Junk Bonds Roll On Even After the Wheels Come Off Oil Markets

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  • Renewed weakness in crude price could weigh on junk valuations
  • Managers ponder what to sell when ‘there’s nothing we can buy’

Corporate Bonds Spark Investors' Credit Market Appetite

The well-oiled machine that linked junk-bond indexes to energy prices may be sputtering.

After moving in lockstep with oil markets for much of the last two years, high-yield bonds have posted modest gains in the past two months. That’s despite a renewed bear market in crude prices that’s casting doubt on the fate of oil drillers, producers and transporters, which make up the biggest portion of some high-yield indexes.

The conundrum is whether the turmoil in energy markets will eventually start dragging down junk-bond valuations as defaults and bankruptcies pile up among issuers in the oil patch. Amid warnings from investors such as Bill Gross at Janus Capital Management even about top-rated debt, investors are getting more selective about high-yield and particularly wary of speculative energy debt.

“We are not looking in energy for opportunities, but if oil stays near where it is, we are definitely looking in other pockets of high yield,” said Zach Jonson, a money manager at Icon Advisers Inc., which manages about $2 billion in assets. “If we fall into the low $30s and below, all bets are off.”

Both the Bloomberg USD High Yield Corporate Bond Index and the Bank of America Merrill Lynch U.S. High Yield Index returned more than 2 percent from June 8 through Aug. 3 -- including a contribution from energy debt -- while oil prices were sliding about 20 percent. But investors got a taste of the market’s potential volatility on Aug. 1, when oil fell below $40 a barrel. Energy issuers in the BofA index lost 0.48 percent that day, wiping out their total return for the previous four weeks.

If oil continues to decline, it’s likely to weigh on valuations across the high-yield market, said Barclays Plc strategists led by Bradley Rogoff. Multiples are already “a little bit rich,” with exploration and production companies particularly vulnerable, Rogoff said in an interview. “At $35 oil, most of these companies medium-to-long term don’t work, and we’re not that far from that at this point,” he said.

High-yield energy bonds made up about 16 percent of the broader BofA high-yield index’s face value as of July 31, according to BofA Merrill Lynch data. Some bond investors have taken oil’s renewed slump as a cue to get out of the sector, including Prudential Fixed Income’s Mike Collins, whose fund has sold its small remaining positions in high-yield energy over the past few weeks.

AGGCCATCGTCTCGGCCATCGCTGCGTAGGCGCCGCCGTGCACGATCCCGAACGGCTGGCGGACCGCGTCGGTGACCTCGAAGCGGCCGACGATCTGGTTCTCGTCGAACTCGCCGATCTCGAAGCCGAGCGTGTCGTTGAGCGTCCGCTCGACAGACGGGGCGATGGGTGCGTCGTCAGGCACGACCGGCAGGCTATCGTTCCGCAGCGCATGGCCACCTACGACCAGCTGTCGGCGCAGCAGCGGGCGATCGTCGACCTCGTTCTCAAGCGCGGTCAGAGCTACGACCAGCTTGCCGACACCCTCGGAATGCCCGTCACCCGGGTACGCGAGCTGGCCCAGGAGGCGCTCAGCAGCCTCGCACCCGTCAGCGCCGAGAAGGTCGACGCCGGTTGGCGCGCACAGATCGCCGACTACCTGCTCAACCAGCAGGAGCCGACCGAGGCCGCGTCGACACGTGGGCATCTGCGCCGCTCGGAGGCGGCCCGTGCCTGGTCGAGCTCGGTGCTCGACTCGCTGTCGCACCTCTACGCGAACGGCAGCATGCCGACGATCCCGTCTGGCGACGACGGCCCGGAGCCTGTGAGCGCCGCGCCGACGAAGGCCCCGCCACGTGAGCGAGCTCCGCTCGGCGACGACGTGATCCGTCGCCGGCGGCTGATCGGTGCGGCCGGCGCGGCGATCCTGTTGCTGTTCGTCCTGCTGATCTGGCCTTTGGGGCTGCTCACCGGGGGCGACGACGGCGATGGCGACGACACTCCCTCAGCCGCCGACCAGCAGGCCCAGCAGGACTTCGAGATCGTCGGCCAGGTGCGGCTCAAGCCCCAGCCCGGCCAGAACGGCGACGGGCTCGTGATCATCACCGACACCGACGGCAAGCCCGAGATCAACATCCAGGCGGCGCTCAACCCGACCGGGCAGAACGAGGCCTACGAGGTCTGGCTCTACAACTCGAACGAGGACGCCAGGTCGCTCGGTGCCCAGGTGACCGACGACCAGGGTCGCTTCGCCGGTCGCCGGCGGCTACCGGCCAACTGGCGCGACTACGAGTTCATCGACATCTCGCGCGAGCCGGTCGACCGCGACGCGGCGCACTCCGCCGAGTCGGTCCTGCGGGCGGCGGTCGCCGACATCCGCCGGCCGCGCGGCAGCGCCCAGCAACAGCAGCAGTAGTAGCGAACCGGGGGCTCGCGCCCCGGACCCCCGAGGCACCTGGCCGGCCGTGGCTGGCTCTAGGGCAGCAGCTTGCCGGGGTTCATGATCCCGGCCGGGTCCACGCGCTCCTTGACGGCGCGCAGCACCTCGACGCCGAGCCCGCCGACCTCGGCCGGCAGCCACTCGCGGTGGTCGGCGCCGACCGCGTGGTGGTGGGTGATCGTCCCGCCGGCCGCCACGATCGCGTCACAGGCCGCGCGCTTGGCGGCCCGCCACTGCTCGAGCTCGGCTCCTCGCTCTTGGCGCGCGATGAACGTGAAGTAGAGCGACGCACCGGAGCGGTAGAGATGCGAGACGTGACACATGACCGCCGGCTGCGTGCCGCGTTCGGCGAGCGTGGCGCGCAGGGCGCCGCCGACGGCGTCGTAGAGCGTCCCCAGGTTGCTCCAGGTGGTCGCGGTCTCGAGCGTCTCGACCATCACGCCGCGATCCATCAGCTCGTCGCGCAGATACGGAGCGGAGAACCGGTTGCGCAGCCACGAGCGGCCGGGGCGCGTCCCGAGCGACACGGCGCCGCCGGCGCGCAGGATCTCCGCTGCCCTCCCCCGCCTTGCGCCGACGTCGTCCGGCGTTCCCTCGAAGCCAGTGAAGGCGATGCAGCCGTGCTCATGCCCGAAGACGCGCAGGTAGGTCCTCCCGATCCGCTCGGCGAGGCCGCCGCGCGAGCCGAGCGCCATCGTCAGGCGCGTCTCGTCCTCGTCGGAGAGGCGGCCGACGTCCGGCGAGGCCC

Others are hesitating because they lack attractive places to reinvest, according to Martin Fridson, chief investment officer of Lehmann Livian Fridson Advisors.

“If you just talk to portfolio managers they’ll say, ‘We’re afraid to sell anything because there’s nothing we can buy to replace it with that’s offering any value,’ ” Fridson said in an interview.

Pressure on speculative-grade energy companies may intensify if lenders continue to tighten their standards, leaving drillers strapped for cash.

U.S. bank regulators are keeping a close eye on loans to troubled energy companies, according to two people with direct knowledge of the matter. About $130 billion of those commitments are concentrated in about 15 banks, according to the people, who asked not to be identified because bank regulation is confidential. Regulators are scrutinizing about five or six banks where energy lending equals around half of their capital, the people said.

Spokesmen at the Federal Reserve, Federal Deposit Insurance Corp. and Office of the Comptroller of the Currency declined to comment.

“We have to make sure that we’re doing the right thing for our shareholders and the right thing in terms of the regulatory expectations,” said Robert Dye, chief economist at Dallas-based Comerica Inc., where energy clients are about 5 percent of the the loan portfolio, according to a spokesman. “Banks are going to take a more conservative view on energy lending here in the near term.”

Close to half of “upstream” companies, which includes drillers and explorers, are rated B- or below by S&P Global Ratings and have unsustainable debt-to-earnings ratios, according to Tom Watters, managing director of S&P’s oil and gas group.

Old Assumptions

If oil prices stay at current levels, issuers who haven’t restructured will need to overhaul financing arranged under the assumption that oil prices would be $80 a barrel or more, said Margie Patel, a portfolio manager at Wells Capital Management, which oversees about $349 billion.

“You can put that off, but you can’t escape it,” Patel said.

Nevertheless, the sector appeals to some debt investors because the spate of bankruptcies and restructurings may have washed out some weaker credits. Gershon Distenfeld, a portfolio manager at Alliance Bernstein Holding LP, which oversees $35 billion, said his fund has “begun to nibble.”

“For most of the high-yield market, lower oil prices is a good thing because it can cause consumer demand,” Distenfeld said. While energy is the biggest component of the high-yield market, it’s “still a minority of the market, and most of the market still does benefit from low oil prices.”